2) Improving the In-Store Experience: For years, Best Buy was plagued with high employee turnover, which led to under-informed or disinterested employees and frustrated customers, as well as complaints of understocked stores and uncompetitive prices. Renew Blue attacked each of these in turn, leading to improved employee retention, a focus on the most popular products in each category, and - very importantly - a price matching guarantee that really eliminated the motivation for "showrooming". The result? While modest, same-store sales reversed their declines and are now showing slight positive momentum in a horrid retail environment. More importantly, Best Buy's net promoter score (a much-used corporate measure of customer satisfaction) has soared, rising over 400 basis points year-over-year last quarter.
3) Improve the Cost Structure: Best Buy was never going to be able to compete with Amazon and its ilk with sub-3% operating margins. Joly has implemented an number of initiatives here. Store margin has been enhanced by allocating space to growing and more profitable categories (and reducing or removing legacy stuff like DVDs and CDs). Higher margins have been accomplished by promoting private label products, particularly within its Pacific Kitchen appliances and Magnolia home theater sub-stores. SG&A costs have been streamlined by careful organization. Perhaps most importantly, under-performing and overlapping locations have been closed down, with footprint declining from around 1,500 in 2014 to 1,400 today.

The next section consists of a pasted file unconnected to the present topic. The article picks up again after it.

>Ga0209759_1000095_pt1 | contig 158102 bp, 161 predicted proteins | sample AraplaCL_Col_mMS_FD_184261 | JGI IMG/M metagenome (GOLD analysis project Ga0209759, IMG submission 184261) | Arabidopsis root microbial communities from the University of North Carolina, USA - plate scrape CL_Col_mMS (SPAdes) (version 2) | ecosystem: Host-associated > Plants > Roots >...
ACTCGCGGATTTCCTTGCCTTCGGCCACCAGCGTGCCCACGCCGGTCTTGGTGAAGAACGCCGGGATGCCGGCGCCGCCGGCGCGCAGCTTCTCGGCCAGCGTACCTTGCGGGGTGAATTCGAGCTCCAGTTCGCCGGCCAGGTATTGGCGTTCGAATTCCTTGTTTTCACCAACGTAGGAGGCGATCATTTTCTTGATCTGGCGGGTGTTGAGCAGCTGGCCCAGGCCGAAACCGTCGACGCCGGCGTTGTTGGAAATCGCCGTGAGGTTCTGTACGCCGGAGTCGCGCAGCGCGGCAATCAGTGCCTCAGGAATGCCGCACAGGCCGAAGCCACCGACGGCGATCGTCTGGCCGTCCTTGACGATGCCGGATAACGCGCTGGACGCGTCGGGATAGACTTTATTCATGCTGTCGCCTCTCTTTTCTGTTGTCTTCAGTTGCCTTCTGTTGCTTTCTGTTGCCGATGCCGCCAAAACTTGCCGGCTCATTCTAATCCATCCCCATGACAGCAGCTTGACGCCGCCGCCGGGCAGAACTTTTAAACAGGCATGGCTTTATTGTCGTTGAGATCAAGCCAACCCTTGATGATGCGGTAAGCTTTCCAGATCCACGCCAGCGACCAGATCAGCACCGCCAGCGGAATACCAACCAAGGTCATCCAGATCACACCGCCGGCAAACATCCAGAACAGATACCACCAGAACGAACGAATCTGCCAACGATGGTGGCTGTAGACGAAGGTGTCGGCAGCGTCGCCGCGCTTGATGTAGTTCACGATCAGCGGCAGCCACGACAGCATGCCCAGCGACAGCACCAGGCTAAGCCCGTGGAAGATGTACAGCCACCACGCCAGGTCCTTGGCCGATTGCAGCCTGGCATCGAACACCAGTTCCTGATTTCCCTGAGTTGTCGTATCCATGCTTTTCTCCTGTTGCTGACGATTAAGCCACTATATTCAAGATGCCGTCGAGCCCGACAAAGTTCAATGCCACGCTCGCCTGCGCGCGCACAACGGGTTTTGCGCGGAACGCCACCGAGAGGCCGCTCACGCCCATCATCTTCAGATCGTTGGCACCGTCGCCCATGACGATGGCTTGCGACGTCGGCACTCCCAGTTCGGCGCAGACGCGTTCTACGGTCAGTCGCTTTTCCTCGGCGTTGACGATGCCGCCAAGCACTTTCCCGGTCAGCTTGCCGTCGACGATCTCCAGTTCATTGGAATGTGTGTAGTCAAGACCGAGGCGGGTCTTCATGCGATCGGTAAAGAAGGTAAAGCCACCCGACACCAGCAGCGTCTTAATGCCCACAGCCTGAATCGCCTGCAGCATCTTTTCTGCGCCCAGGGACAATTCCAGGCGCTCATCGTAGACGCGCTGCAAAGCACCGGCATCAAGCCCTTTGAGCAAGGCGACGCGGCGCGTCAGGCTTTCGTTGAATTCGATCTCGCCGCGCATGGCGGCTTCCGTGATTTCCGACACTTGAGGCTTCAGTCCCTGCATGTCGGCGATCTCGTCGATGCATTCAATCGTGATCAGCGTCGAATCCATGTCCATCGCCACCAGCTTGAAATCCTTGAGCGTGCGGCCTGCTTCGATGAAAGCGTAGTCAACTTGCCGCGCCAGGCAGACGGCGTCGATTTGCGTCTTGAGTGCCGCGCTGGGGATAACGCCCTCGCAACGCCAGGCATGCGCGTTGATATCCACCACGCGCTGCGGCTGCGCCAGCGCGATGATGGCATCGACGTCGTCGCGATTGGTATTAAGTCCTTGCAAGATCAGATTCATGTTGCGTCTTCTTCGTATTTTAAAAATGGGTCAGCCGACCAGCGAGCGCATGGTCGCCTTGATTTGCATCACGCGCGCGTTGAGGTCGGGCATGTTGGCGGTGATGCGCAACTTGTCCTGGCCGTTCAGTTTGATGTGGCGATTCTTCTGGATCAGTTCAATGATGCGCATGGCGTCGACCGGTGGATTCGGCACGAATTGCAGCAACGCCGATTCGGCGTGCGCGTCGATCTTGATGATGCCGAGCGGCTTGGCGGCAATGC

The results of Renew Blue have been undeniable. While revenue is actually slightly down from 2014, Best Buy's operating margin has increased from 3.2% to 4.5%, leading to a 40% increase in operating earnings. Free cash flow generation has soared, up from $547 million in 2014 to over $1.6 billion in the trailing twelve months.
These financial results have put Best Buy in a very strong financial position. The company has more than 2x as much cash as debt on the balance sheet, and debt-to-equity is very comfortable at just 32%. What's more, shareholders have benefited from Best Buy's cash influx. Share count has declined almost 8% as the company embarked on a $1 billion share buyback program. The regular dividend has been increased from $0.68 in 2014 to $1.12 today - a 65% increase. On top of that, Best Buy paid a special $0.45/share dividend last year. Along with the stock's 35% increase, Best Buy shareholders certainly aren't feeling like this is a company about to be driven out of business.